shape=hermitian can be used if the matrices are going to be complex. This forces real eigenvalues for a floating point calculation.
You are worried that two zero eigenvalues not being exactly the same, and suggest that the one that is not exactly zero has the wrong symmetry for its eigenvector. But from a numerical point of view at Digits=15, these are both zero. I think the eigenvector algorithm is robust, and the symmetry issue is not related to the numerical roundoff in the eigenvalue, if that is what you are suggesting. You can take the Matrix with integer (or exact rational) entries and use NullSpace(M) to see an exact pair of eigenvectors for the zero eigenvalues. Your <0,-1,0,-1> and <1,0,-1,0> are an exact pair.
Probably you know this already, but the non-degenerate eigenvalues have unique eigenvectors up to a scalar multiplication, so the eigenvectors for E and -E will automatically have the required symmetry if E and -E are non-degenerate. Then you can just sort the eigenvectors to have them next to each other (and scale them) if that is what you want.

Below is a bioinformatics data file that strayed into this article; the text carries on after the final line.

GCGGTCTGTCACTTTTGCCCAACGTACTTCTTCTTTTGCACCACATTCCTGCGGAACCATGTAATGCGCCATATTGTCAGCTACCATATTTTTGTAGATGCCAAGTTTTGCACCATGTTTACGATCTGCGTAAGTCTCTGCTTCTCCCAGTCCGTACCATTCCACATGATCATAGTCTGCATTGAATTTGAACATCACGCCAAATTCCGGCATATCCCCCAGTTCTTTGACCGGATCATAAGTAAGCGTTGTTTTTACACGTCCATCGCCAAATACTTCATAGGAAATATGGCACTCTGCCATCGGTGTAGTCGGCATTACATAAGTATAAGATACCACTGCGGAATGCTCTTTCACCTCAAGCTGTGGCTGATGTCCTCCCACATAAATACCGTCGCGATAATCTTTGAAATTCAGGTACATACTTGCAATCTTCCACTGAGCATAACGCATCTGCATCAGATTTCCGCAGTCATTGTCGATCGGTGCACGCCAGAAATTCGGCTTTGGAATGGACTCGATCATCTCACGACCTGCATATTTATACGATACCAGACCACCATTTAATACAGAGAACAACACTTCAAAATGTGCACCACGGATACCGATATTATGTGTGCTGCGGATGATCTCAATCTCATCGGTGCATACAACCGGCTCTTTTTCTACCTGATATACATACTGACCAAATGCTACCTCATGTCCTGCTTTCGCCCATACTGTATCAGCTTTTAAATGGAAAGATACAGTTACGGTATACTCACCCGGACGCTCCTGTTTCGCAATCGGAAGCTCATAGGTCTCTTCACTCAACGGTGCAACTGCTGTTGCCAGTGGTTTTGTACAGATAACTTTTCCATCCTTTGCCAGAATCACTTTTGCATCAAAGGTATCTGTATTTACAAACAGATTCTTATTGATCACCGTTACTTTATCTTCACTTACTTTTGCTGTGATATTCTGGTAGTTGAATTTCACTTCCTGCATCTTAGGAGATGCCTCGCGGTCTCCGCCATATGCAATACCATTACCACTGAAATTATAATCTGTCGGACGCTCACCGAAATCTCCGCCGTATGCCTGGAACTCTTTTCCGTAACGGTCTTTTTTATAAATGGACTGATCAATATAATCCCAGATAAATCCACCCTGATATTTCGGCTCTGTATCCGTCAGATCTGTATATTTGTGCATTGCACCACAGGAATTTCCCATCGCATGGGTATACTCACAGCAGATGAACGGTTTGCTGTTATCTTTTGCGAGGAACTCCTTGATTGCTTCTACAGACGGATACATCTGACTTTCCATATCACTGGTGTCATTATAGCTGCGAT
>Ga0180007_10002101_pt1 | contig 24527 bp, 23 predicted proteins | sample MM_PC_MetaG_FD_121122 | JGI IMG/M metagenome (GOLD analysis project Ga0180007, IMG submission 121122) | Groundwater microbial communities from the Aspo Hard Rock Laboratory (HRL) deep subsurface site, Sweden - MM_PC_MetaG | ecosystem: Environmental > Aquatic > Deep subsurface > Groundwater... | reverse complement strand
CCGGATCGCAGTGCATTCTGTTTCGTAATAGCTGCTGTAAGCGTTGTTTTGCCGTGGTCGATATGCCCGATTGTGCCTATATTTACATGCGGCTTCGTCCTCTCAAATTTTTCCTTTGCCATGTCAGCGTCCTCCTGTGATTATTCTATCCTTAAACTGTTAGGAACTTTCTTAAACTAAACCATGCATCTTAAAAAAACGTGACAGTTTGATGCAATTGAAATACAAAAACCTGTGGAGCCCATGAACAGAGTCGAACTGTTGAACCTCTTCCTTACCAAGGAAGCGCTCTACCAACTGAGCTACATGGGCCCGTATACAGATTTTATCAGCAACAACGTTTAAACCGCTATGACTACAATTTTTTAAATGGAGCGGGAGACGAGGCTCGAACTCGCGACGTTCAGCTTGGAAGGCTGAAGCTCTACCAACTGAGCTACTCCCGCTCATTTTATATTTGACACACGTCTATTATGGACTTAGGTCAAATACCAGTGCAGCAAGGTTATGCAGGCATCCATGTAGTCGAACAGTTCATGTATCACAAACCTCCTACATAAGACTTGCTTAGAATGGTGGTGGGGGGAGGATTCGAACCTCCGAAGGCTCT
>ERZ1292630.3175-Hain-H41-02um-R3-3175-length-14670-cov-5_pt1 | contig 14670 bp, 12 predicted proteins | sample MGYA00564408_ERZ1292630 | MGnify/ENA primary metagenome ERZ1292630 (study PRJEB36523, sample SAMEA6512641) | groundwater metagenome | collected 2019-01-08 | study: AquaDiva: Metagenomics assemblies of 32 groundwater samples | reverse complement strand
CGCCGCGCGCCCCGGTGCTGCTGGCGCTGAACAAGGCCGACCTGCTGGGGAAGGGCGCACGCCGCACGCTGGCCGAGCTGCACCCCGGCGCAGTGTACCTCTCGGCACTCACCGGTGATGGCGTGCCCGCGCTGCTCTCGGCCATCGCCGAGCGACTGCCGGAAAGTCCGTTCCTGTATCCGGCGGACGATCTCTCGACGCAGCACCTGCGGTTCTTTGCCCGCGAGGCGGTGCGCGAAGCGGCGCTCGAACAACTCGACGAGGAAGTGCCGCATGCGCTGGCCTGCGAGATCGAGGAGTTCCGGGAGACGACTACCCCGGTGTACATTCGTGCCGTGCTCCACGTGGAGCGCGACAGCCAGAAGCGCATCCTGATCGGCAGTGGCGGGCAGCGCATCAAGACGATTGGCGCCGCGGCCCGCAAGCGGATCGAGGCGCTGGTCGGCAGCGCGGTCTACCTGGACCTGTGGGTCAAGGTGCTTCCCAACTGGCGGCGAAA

Once you have degeneracy, then mathematically there is no preferred form for the eigenvectors. So what you want to do is find a linear combination of the ones you get in some prescribed form. I don't see a simple way to do this. On the other hand, degeneracy usually arises from some sort of symmetry, so knowing more about the matrix structure might help you, e.g., if you can partition them into related blocks.
I'm still confused over whether you think the zero eigenvectors can alsways have the <u,v> <v,u> symmetry as I think you originally proposed, or now you think <u,u>, <v,v>?